Senate Majority Leader Mitch McConnell, R-Ky., will bring up legislation reversing one of the last major environmental rules finalized before Barack Obama left office, after a fierce lobbying battle that has left its fate in the hands of a few Senate centrists.
Since President Donald Trump has taken office Republicans have nullified 13 regulations adopted by the previous administration by using the Congressional Review Act (CRA), a 1996 law that allows lawmakers to overturn rules within 60 days of their adoption if the president signs the bill into law.
Before this year Congress had only nullified one rule, a regulation on ergonomics Bill Clinton enacted during his final year in office. In less than four months Republicans have easily wiped away rules covering everything from limits on the dumping of waste from surface mining operations to giving states greater power to offer retirement accounts to private-sector workers.
But the move to strike a rule requiring companies to limit the practice of flaring, or leaking, methane from oil and gas operations on federal and tribal land has given some senators pause.
The rule, issued by the Interior Department's Bureau of Land Management in November, addresses a potent greenhouse gas that is accelerating climate change. The previous administration estimated the rule would prevent roughly 180,000 tons a year of methane from escaping into the atmosphere and would boost federal revenue because firms pay only royalties on the federal resources they capture and contain.
Many Republicans and fossil fuel producers criticized the regulation after it was finalized last year, and a resolution to repeal it passed quickly in the House of Representatives at the end of January. But despite Trump's support for the measure it has been sitting in the Senate for months, and must pass by Thursday to be eligible to be signed into law.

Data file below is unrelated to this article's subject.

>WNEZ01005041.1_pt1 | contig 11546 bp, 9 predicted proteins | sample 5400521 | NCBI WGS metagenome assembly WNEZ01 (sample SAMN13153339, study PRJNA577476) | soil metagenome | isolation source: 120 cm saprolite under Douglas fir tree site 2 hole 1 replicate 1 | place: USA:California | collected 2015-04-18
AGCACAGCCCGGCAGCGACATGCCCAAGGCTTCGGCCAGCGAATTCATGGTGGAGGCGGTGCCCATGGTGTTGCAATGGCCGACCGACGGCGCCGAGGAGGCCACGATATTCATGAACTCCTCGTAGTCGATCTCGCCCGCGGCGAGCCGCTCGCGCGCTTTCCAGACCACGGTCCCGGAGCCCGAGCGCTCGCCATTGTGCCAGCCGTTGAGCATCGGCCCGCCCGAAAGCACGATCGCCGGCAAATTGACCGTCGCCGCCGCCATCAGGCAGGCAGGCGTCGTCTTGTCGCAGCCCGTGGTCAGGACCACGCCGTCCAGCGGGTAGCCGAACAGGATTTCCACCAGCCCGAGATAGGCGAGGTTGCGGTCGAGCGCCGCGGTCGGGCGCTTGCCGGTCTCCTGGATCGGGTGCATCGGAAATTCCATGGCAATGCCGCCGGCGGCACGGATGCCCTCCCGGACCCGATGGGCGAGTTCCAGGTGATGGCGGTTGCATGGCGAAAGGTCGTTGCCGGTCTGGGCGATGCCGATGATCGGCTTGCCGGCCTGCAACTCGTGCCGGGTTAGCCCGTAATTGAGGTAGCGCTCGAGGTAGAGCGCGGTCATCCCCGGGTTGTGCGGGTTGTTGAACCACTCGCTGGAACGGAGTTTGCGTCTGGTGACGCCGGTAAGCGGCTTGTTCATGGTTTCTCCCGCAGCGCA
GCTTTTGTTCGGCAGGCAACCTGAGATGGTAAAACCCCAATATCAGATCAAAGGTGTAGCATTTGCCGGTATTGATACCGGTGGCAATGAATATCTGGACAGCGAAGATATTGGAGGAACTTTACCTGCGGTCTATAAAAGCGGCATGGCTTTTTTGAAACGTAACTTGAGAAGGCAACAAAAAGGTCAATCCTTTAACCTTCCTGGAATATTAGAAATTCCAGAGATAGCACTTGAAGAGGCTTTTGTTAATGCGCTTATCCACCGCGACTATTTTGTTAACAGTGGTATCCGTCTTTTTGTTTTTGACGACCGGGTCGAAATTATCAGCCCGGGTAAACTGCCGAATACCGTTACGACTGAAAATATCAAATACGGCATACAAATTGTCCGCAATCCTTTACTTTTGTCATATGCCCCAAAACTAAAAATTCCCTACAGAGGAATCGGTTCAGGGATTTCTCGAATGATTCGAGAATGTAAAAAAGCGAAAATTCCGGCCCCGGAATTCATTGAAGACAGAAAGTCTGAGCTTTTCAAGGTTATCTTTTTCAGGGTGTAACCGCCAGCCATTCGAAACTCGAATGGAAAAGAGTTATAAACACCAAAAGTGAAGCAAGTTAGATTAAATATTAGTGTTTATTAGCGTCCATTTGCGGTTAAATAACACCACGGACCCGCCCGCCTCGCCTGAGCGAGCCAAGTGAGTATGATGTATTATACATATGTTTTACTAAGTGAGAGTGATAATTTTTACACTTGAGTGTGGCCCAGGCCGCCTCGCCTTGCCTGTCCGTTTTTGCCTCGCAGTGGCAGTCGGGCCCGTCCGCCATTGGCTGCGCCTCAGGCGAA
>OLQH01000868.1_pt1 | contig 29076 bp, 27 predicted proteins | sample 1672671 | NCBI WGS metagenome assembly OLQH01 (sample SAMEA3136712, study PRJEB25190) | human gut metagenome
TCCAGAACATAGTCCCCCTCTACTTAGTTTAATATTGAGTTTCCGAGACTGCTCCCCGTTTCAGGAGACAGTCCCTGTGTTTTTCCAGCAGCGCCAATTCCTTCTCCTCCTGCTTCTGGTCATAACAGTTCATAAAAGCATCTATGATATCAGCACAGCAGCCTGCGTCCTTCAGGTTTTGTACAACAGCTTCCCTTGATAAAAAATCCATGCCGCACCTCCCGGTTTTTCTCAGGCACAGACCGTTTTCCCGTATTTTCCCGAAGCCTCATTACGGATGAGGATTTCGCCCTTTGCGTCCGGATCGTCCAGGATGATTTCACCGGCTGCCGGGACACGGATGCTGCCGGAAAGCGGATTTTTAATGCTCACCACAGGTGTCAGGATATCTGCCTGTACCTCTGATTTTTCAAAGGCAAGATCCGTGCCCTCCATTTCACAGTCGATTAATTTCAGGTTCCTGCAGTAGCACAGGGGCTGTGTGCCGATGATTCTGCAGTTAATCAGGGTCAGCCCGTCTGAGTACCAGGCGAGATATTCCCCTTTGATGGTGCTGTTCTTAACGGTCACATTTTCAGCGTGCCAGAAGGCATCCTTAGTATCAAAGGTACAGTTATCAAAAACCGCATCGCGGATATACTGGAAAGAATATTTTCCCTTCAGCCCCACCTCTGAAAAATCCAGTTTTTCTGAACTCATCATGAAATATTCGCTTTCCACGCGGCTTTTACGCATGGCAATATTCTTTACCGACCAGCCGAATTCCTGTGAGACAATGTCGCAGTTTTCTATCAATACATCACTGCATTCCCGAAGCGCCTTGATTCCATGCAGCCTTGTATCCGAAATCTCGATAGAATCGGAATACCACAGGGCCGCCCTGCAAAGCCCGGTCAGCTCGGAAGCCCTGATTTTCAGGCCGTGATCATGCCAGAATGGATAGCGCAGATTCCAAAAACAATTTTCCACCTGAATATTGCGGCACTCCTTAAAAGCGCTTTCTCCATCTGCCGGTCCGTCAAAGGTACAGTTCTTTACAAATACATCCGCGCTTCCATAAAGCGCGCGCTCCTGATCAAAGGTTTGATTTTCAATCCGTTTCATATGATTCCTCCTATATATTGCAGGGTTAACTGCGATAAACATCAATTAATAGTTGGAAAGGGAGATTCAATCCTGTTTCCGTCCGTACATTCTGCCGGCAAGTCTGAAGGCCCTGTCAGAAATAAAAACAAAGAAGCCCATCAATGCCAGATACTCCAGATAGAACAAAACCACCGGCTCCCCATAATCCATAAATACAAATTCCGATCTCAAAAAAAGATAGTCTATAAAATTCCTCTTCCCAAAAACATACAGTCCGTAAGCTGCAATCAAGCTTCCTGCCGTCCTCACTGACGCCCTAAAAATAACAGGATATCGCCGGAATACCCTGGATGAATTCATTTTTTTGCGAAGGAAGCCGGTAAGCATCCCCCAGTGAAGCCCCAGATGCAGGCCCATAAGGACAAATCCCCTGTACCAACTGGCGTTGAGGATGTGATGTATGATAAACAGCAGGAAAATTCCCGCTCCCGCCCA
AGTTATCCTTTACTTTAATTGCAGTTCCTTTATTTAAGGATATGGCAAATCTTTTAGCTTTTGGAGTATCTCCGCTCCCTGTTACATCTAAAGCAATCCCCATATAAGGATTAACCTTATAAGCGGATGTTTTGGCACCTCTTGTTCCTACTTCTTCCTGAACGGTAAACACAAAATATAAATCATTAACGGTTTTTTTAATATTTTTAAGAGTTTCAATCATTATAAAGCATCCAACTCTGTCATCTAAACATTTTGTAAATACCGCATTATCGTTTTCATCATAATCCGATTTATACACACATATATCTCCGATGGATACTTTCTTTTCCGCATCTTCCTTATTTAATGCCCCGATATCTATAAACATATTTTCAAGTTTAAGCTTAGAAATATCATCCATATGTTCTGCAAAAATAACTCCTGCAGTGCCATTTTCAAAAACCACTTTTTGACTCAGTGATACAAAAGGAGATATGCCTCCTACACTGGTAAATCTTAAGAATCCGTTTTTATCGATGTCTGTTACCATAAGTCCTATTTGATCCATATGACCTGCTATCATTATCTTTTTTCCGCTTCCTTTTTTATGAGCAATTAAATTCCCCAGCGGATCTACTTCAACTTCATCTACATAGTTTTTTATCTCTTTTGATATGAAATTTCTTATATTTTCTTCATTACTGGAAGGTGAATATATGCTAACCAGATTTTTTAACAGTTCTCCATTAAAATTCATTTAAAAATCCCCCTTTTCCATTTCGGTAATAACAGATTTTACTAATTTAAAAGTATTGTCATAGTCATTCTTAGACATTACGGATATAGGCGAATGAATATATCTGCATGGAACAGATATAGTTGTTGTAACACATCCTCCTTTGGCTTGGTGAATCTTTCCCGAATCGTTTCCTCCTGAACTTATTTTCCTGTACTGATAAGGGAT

To pass in the Senate, the resolution requires a simple majority of 51 votes, and Republicans hold 52 seats. But a few Republican senators have indicated uncertainty about the bill, and a couple of others have already announced their opposition. GOP Sens. Susan Collins, Maine, and Lindsey Graham, S.C., have said they will vote against it, and Cory Gardner, Colo., and Dean Heller, Nev., have not disclosed their decisions.
Sen. Rob Portman, R-Ohio, also remained on the fence until Monday, when he announced in a statement that he would vote to overturn the BLM regulation.
"Unfortunately, the previous administration's methane rule was not a balanced approach," Portman said. "As written, it would have hurt our economy and cost jobs in Ohio by forcing small independent operators to close existing wells and slowing responsible energy production on federal lands. There's a better way."